According to media reports, AC Nielson’s Q2 2018 research report released recently has revealed that overall consumption has dropped by 14.5 per cent, in a continuing sequence of negative growth over many quarters.
Large consumer goods group, Softlogic Holdings Plc, in its quarterly (end June 2018) results reported that “economic slippages, high interest rates and taxes plus a weakened rupee posed many challenges resulting in further erosion in consumer demand and market sentiment in Sri Lanka”.
Amidst the flow of quarterly (end June) results of Sri Lankan companies, Hayleys PLC reported volatile economic conditions in the country. Most companies were reporting depressed market conditions with low or negative growth in most major FMCG categories.
In its quarterly report, the HNB banking group stated: “As we move into the second half of 2018, we are fully cognizant of the macro-economic challenges, slow-down in economic growth and market liquidity constraints …”
So, all is not well on the economic front. Not good news to the government which is battling on all fronts externally and (also) internally amidst a battle of wits between the President’s team and Prime Minister’s team. One proposes while the other disposes – we have seen many such instances in the past – and the latest one was the railway strike. Mangala Samaraweera said he would discuss demands of railway workers only after they gave up the strike. When that didn’t happen, the President invited them to a discussion and hey presto, the strike is called off. A few days later, the unions are threatening to strike again, accusing the President of not keeping to his side of the bargain (promises).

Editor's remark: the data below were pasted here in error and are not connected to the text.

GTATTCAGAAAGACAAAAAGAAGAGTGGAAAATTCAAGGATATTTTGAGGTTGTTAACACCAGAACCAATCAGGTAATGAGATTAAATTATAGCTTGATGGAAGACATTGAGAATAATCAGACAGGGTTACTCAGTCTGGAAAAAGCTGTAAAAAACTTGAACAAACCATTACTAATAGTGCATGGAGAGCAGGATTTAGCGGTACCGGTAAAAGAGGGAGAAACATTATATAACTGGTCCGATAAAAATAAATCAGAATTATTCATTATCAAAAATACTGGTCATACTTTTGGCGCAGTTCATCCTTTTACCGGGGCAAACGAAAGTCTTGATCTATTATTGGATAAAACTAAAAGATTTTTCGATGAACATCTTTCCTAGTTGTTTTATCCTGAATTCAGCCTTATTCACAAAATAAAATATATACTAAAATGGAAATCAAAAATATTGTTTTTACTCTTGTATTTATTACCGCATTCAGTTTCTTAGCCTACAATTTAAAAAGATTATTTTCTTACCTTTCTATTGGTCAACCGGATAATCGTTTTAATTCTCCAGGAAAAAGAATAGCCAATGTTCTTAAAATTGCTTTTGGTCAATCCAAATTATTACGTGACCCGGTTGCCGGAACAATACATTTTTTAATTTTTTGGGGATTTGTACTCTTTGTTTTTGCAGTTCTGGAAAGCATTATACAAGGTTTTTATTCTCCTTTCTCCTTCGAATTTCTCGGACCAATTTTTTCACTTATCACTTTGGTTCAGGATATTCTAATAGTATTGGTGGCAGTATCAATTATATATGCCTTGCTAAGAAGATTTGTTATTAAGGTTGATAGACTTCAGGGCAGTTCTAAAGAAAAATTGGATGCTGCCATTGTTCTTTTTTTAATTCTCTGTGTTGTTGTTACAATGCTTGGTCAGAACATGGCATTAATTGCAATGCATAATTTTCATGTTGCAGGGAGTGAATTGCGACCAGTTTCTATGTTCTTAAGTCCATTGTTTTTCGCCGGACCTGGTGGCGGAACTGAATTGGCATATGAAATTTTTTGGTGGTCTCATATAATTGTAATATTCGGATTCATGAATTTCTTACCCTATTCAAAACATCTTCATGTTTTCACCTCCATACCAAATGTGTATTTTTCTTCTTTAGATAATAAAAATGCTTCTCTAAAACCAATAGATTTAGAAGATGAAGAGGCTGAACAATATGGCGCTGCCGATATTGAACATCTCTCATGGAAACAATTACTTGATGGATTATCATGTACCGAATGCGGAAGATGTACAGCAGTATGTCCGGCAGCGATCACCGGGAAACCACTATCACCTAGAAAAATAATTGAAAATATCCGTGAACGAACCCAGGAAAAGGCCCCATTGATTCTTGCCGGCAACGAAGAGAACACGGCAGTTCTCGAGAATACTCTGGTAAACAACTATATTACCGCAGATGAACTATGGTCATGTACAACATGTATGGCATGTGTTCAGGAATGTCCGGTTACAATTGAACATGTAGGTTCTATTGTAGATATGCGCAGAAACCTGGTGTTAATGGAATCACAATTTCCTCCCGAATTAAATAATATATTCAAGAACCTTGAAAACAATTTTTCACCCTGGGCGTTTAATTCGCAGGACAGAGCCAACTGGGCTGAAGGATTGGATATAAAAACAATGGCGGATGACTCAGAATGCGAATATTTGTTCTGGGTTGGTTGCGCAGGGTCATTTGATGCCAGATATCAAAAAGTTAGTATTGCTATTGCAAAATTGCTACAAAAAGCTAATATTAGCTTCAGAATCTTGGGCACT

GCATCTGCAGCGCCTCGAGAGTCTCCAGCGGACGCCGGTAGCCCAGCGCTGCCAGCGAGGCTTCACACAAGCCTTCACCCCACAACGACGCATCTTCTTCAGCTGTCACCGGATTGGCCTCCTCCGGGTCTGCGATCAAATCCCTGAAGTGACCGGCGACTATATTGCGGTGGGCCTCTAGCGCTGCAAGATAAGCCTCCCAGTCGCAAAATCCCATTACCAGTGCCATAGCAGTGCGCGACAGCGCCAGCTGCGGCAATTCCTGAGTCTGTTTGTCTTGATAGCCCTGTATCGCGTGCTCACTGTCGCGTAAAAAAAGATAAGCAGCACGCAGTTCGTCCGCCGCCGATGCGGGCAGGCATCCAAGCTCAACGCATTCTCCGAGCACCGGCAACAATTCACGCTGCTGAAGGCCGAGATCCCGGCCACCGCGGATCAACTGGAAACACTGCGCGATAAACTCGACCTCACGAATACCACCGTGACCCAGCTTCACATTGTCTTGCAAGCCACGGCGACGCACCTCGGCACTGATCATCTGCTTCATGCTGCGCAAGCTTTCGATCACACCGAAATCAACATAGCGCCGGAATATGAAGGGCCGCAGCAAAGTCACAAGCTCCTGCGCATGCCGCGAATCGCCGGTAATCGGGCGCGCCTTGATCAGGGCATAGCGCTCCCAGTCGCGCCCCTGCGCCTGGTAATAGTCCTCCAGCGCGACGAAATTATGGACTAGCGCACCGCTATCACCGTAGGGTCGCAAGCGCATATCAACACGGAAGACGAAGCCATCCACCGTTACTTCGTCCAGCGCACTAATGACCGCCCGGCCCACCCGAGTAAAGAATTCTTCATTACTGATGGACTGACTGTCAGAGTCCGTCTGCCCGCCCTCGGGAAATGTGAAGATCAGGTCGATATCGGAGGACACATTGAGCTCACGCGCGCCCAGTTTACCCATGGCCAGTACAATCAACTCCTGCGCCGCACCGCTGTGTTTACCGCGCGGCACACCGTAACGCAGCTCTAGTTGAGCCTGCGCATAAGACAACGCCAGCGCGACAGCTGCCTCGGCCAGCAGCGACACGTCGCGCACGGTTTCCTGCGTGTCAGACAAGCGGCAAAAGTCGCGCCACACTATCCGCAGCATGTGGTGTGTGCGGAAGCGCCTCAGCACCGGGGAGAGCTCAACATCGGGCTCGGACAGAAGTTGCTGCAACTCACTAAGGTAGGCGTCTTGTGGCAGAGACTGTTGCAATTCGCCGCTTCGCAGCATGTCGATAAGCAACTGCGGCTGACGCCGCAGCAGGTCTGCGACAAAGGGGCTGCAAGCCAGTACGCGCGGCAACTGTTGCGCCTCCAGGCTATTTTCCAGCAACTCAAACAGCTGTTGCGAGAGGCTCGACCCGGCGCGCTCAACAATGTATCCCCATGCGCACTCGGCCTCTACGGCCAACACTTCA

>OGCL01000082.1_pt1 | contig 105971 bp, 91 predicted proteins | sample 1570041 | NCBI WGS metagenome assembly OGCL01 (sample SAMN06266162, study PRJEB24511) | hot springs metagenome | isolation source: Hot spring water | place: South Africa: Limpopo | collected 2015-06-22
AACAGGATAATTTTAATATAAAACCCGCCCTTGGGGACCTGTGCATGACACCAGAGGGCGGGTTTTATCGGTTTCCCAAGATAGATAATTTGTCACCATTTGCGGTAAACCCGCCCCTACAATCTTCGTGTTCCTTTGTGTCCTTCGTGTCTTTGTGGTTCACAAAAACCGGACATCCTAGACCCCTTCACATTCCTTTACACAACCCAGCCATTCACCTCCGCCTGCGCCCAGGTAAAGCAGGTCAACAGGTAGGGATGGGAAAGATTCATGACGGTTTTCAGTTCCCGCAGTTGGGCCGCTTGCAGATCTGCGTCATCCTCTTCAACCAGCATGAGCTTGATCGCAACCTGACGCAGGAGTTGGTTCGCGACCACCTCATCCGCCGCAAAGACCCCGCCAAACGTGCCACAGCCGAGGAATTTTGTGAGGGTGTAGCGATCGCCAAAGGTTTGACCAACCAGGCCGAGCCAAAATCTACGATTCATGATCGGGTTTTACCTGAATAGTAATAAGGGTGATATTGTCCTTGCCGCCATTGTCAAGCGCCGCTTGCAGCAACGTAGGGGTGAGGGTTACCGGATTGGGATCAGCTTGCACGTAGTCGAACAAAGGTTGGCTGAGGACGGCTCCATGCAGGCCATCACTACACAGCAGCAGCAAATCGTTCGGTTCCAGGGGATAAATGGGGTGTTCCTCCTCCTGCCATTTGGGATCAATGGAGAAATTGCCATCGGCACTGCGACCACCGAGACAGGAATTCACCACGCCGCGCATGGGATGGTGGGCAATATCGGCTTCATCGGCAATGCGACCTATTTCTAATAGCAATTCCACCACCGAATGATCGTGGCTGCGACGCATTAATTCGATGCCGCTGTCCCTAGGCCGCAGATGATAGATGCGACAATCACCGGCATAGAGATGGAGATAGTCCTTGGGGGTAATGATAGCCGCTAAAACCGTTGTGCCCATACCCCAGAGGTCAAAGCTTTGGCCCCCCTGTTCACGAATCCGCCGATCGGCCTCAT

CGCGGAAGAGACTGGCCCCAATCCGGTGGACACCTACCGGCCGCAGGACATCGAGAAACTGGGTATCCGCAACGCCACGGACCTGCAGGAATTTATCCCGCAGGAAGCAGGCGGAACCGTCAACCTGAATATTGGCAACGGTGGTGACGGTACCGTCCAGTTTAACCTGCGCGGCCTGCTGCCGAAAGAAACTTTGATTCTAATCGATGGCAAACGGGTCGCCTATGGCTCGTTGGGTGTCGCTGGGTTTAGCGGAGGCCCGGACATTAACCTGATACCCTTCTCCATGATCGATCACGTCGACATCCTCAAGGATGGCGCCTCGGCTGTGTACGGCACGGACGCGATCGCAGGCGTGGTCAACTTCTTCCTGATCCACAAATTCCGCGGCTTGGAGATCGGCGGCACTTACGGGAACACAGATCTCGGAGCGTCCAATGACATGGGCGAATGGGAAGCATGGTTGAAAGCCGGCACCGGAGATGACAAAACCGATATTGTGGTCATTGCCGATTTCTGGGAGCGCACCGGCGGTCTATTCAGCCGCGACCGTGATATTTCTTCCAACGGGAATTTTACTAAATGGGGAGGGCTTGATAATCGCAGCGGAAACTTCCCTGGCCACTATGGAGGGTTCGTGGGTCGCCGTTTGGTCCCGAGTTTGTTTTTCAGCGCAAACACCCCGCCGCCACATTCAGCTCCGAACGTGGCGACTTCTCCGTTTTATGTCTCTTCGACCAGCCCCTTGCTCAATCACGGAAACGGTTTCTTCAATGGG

Even Kussi Amma Sera’s kitchen-style political management is better than what the country is being confronted with day-in day-out, some readers point out. The phone rings.
“It’s like a Laurel and Hardy comedy show,” exclaimed my jolly-mood economist friend, Sammiya who was on the line.
“What do you mean?” I asked. “Why the things politicians are saying and the news on the TV is a never-ending comedy of errors – microphones poked in front of politicians coming out of temples, churches, mosques, political rallies, the Dalada Maligawa and in an instant, you get a quote for the day,” Sammiya said. His reference to Laurel and Hardy was about the classic Hollywood comedy duo popular in the 1950-60s.
Again the discussion went the way of the earlier conversation with Haramanis about the economy not doing well, consumer spending down but at this point, Sammiya was also talking about Sri Lanka’s dismal work culture and ethics.
“Nowadays it’s very difficult to get an honest carpenter or mason. They are either costly or won’t complete a job properly,” he said.
I was reminded of a colleague telling me that very soon when local carpenters and masons become scarce, we’ll be able to tap into the dozens of Chinese and Indians workers floating around. Or maybe take a walk along Slave Island’s ‘slum-land’ and you are sure to run into a Chinaman (not the googly type) who will do the job at less cost and to perfection.
“If a local baas (carpenter) feels it’s about to rain and has to do something connected with the roof, he will put off the job for another day. In the case of a Chinaman, he will continue to work in another part of the building as time is precious,” the colleague said, explaining how lazy Sri Lankan workers have become and one of the reasons why construction sites have foreign workers.
Urgent requests are being made by the industry for Sri Lanka to import workers to service shortages in sectors like garments.
Well the situation is not rosy in Sri Lanka as of now and with provincial council elections round the corner, politicians will be daggers-drawn against each other. Let’s see what Kussi Amma Sera has to say next week. Maybe she will cook up a few things or two on where Sri Lanka should be positioned on the development path.